Former Prime Minister Sheikh Hasina is one of 56 political leaders in Bangladesh now facing charges for the deaths of several people during political street campaigns last year. The move is the latest by authorities in the country, now under control of the military, against the two major rival political parties. VOA's Steve Herman reports from our bureau in New Delhi.

The leader of Bangladesh's main opposition party, Sheikh Hasina, has been charged with murder. Police on Wednesday accused the former prime minister and 55 others in connection with the deaths of at least four people last October.

Police say senior leaders of Ms. Hasina's 14-party alliance are among those facing murder charges because open rioting resulted in fatalities. Also charged are 10 leaders of the rival Jamaat-e-Islami party, including chief Matiur Rahman Nizami.

The general secretary of Hasina's Awami League, Abdul Jalil, says while charges were expected in connection with the riot, the murder complaint against Sheikh Hasina comes as a surprise.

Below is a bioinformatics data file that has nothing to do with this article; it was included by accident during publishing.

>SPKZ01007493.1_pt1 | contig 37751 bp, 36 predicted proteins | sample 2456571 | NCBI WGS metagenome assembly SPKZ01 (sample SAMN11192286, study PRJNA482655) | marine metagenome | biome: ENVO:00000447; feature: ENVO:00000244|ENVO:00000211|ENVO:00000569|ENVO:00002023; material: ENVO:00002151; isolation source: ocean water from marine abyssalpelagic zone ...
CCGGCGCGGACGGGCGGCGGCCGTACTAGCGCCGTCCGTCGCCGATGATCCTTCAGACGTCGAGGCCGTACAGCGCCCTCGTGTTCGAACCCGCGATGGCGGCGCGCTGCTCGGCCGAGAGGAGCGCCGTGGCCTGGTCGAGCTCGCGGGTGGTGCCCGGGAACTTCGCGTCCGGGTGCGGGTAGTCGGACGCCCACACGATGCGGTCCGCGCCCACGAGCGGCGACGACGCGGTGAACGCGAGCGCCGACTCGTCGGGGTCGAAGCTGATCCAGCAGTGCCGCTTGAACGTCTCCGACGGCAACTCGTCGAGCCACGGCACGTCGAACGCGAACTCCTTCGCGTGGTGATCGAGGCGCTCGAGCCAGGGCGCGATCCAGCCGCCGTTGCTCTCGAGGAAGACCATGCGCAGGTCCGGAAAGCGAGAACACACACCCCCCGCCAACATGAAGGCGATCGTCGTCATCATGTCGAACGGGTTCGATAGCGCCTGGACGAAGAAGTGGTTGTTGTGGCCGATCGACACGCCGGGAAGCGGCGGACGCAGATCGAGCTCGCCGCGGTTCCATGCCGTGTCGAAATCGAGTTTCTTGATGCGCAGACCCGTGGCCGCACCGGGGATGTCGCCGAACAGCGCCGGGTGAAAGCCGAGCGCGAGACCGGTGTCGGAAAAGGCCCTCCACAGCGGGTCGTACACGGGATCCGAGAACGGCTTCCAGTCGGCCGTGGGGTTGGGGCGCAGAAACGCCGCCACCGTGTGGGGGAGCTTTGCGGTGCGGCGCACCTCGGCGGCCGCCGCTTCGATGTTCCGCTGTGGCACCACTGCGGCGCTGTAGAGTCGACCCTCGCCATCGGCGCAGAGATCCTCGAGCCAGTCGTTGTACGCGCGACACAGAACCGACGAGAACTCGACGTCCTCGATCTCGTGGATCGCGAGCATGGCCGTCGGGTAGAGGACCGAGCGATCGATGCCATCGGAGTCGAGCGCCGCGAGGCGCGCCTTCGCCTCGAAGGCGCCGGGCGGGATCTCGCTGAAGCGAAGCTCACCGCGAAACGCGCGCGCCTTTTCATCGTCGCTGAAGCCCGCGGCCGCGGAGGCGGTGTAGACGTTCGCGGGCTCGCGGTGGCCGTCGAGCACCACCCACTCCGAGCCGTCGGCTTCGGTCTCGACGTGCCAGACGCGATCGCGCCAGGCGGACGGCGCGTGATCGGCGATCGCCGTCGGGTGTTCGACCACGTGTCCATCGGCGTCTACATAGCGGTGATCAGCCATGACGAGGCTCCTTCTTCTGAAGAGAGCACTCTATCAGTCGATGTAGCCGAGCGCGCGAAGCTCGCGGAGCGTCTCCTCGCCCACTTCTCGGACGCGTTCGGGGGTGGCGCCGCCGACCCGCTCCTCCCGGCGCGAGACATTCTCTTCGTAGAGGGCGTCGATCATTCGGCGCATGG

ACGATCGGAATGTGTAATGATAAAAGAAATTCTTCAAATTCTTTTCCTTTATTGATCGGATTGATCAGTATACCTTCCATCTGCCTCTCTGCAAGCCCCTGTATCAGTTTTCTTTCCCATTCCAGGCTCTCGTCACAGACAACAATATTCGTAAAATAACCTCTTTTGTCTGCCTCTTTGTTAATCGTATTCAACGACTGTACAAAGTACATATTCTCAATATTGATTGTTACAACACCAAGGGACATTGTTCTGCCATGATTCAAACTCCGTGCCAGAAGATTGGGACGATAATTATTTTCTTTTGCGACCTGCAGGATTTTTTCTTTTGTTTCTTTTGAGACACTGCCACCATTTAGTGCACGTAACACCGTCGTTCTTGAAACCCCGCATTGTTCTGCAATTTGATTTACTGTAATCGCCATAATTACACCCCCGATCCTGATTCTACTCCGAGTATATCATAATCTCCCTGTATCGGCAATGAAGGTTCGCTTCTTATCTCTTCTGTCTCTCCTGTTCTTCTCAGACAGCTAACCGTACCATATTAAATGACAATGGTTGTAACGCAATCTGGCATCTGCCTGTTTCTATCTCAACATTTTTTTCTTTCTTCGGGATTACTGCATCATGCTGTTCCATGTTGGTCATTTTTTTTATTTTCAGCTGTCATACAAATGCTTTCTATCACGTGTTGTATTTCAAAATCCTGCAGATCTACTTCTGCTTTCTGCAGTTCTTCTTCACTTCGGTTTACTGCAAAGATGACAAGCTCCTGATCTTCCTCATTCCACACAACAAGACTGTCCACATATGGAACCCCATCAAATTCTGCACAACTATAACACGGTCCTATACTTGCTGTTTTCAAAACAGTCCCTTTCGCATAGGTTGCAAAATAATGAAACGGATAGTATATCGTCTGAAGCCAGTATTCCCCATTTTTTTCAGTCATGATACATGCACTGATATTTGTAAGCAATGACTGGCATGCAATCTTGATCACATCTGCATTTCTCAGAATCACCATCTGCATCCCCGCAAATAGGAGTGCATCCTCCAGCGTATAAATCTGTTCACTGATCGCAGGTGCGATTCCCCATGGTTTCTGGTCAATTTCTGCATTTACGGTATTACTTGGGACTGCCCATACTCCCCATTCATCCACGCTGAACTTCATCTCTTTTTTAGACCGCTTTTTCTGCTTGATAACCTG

"The name of Sheikh Hasina was not there," said Jalil. "When the charges were submitted her name has been included as one of the accused."

Hasina is on vacation in the United States, but had been expected to return to Bangladesh next week to answer authorities' questions about allegations she had extorted more than $400,000 while in power.

The Awami Leagues's Jalil says the new murder charges will not prevent her return.

"She belongs to this country and her father is the father of the nation. Why should she stay outside Bangladesh? She'll definitely come to Bangladesh and she will fight it legally," he said.

Ms. Hasina is the eldest child of Sheikh Mujibur Rahman, the nationalist leader who was the first president of Bangladesh.

Ms. Hasina's bitter foe, Begum Khaleda Zia, is under virtual house arrest. Ms. Zia's term as prime minister ended in October. Her eldest son and political heir apparent has been arrested on charges of extortion and abuse of power.

In all, about 160 senior politicians have been rounded up to face corruption charges since the military-backed interim government imposed a state of emergency in mid-January.